fellow—men, to act obediently within the appointed and ascending spheres of organization, to devote the utmost of his powers to the service of his family, his country, the world, and truth.
And we believe that, based upon a written constitution recognising these rights and duties, the nation may be so organised that the long sought problem of the
HARMONIZATION OF INDIVIDUAL WELFARE WITH NATIONAL PROGRESS may be speedily solved, and the present Anarchy give place to Order, under which we shall thenceforth be enabled to fulfill God's
law—the Destiny of Life: to grow healthily, to love, to aspire and to progress.
We believe, in a word, in the possibility of a social state,
based upon already ascertained rights and duties, in which might be forthwith commenced the realization of the "dream" of all prophetic
minds,—the beginning of the BETTER TIME, in which the wretchedness of extreme want might immediately cease, and strife and wrong gradually diminish, checked by the strong hand of enthroned justice, and fading from the ever-increasing light of
education and of hope.
Such is the aim of our exertions for our own Country.
And for the Nations we believe with a no less fervent hope: looking for the establishment of the universal
FEDERATION OF REPUBLICS, for the proclamation of God's Law as the religion and rule of the enfranchised and organised
World. May our own Nation be of the first to swear fealty to the common pact, among the worthiest of endeavourers to reach the
goal,—that goal which will be but the starting-place of the Genius of Humanity, toward the indefinite perfection of the future.
Is all this Utopian? Not so. We do not undermine the present nor fling away the Past.
We would build upon the Present, laying sure foundations. We ignore neither tradition nor history. We would preserve, with more than "conservative" zeal, all that has already been gained for Humanity.
We do not think of overthrowing all, and after a general scramble, expecting some fine day to begin the world anew.
Neither are we Utopians of the "finality" school. We are practical men, who would work with means lying around us, toward an end logically deduced from ascertained premises, clear to the universal conscience.
We take our stand upon the equal brotherhood of Freedom, that ground which Christian Europe from one end of it to the other has already recognized at least in words: and thereupon we would build our future. "
What sane man will contest our principles?" What slave, in his heart acknowledging their truth, will remain silent?
I at least—if none other will—must repeat in the ears of my countrymen the appeal of the Apostles of Democracy:—
"To all who share our faith:
"To all those who think that every divorce, even for a
time, between thought and action, is fatal:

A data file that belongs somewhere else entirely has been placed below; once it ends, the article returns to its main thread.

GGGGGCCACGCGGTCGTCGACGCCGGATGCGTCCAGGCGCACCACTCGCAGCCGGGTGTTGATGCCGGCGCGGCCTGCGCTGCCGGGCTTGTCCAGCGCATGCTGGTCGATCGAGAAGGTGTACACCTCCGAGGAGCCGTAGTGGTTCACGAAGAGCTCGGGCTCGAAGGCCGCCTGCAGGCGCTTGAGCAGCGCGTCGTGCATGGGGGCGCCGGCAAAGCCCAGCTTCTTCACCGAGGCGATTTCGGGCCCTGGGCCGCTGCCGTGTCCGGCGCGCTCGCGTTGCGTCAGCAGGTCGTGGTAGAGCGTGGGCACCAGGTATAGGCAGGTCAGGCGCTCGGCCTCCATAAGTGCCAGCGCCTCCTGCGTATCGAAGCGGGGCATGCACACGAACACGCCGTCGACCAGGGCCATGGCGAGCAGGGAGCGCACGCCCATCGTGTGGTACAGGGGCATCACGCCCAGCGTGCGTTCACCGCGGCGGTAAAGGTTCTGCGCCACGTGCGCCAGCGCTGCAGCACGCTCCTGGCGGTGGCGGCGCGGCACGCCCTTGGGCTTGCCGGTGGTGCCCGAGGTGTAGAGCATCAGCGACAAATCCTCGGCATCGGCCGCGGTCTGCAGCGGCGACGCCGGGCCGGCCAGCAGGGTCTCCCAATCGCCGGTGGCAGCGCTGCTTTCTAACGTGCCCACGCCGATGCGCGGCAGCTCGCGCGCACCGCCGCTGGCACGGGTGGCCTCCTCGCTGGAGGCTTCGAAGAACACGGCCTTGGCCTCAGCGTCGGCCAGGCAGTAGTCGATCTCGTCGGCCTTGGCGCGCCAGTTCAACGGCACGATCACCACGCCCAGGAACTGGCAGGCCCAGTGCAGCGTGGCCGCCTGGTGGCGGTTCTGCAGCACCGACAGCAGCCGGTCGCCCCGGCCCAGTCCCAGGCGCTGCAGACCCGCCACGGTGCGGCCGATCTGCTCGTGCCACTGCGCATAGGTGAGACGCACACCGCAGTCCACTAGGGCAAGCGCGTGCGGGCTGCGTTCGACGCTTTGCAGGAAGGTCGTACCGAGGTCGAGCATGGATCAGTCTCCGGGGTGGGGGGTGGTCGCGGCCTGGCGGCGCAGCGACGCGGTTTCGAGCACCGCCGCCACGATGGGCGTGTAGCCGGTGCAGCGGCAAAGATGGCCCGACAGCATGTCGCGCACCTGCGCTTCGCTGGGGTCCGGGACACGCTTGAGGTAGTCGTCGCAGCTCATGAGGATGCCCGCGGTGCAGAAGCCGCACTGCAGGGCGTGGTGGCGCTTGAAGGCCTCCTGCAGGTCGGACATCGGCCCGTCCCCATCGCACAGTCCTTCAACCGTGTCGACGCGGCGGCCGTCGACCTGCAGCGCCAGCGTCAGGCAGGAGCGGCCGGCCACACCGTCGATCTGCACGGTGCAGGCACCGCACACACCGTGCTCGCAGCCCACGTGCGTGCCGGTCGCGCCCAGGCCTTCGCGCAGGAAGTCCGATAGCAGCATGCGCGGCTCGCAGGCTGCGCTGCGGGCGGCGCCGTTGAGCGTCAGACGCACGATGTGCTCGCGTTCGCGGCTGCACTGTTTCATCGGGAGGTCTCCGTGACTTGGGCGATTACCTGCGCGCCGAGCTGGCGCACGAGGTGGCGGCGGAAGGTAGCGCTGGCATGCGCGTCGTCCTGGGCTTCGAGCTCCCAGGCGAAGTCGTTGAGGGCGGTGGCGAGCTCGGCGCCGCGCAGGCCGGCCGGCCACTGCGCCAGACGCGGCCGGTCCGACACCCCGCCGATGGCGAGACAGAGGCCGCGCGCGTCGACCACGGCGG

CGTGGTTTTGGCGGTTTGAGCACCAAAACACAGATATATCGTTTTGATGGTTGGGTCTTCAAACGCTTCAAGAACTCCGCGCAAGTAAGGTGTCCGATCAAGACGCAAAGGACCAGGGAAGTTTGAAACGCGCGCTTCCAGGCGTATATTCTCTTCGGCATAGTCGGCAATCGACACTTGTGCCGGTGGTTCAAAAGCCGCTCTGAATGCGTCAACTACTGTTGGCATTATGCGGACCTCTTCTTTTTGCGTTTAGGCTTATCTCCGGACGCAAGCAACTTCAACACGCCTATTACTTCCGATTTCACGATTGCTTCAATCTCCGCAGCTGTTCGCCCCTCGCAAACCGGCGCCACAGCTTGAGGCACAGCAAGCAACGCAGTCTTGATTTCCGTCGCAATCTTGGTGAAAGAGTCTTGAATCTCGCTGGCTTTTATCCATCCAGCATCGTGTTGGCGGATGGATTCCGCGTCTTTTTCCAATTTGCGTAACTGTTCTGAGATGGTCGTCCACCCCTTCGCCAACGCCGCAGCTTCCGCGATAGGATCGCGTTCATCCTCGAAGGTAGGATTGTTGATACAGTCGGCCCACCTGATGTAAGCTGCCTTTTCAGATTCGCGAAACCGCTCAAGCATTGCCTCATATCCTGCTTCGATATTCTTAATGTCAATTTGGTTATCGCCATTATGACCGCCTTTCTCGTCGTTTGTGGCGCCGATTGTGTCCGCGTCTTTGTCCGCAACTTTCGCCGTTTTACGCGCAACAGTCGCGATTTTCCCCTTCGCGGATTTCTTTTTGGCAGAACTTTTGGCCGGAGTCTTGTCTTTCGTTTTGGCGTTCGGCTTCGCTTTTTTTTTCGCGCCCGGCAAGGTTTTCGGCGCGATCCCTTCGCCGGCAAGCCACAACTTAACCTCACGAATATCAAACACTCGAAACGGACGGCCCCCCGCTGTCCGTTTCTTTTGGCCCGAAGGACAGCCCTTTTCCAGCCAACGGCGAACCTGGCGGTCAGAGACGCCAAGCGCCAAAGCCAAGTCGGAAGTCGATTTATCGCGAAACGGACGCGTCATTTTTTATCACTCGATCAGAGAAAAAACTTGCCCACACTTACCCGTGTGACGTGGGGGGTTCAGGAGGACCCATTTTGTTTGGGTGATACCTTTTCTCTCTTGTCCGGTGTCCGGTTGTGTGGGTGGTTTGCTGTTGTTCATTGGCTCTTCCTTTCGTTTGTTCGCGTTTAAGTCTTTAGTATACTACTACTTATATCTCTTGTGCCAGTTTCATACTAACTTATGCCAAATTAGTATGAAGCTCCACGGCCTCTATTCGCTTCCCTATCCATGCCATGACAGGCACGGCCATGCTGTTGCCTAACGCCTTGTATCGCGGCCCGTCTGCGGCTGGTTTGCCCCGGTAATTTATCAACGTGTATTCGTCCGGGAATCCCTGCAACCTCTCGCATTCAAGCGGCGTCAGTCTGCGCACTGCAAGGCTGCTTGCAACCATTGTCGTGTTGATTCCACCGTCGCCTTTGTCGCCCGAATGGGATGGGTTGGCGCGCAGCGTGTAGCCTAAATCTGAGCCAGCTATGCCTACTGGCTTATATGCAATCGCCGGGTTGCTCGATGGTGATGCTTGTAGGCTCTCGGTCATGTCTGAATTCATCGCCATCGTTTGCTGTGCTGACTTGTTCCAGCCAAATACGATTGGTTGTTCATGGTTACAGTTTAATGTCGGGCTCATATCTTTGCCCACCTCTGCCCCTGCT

"To all those who feel stirring within their hearts a holy indignation against the display of brute force which is made in Europe, in the service of Tyranny and Falsehood:" . . .
WORKING-MEN! I appeal to you. To you first, because among you, victimized but not yet vitiated by the selfishness of Trade, I have found that clearness and integrity of soul, the simplicity of the loving nature, which enables you almost intuitively to comprehend great principles, and courageously to devote your lives to their realization.
Which of you, who have read these Letters, will join me in an endeavour to spread their principles yet further, to commence the propagandism of faith, to throw wide the seed for our harvest?
I do not ask you to agree with every detail, with every bearing of the argument, nor, still less, that you should adopt my phraseology.
Look beyond word-faults and, it may be, cloudy reasonings, to the principles themselves; and say if you can subscribe to them.
Then join me to begin the foundation of our English Republic!———
The first step, here as elsewhere, even before
association, is to know whom we can have with us. Now many may there
be throughout this England, anxious as myself to set about this work!
But we know not of each other, cannot get at each other,—stand idle,
hopeless. The first step I propose then is to ascertain how many
will join, to do their much or little, for the advocacy of Republican
Principles. Not to weaken the Chartist movement. Not to take
one helper from that: for universal suffrage is the first step, of republican progress. But to form, if it be possible, with in the Chartist body a knot, however small, of
further-looking men, determined to teach themselves and others what use they should make of the Suffrage when obtained, and acknowledging the Republic as the end for which they require
it. If those of my readers whose hearts go with me will send me their names and addresses, it will be at least one point gained; and it will not, I trust, be long before I again appeal to
them—to begin our work.
W. J. LINTON.
Miteside, near Ravenglass,
Cumberland; Nov. 15.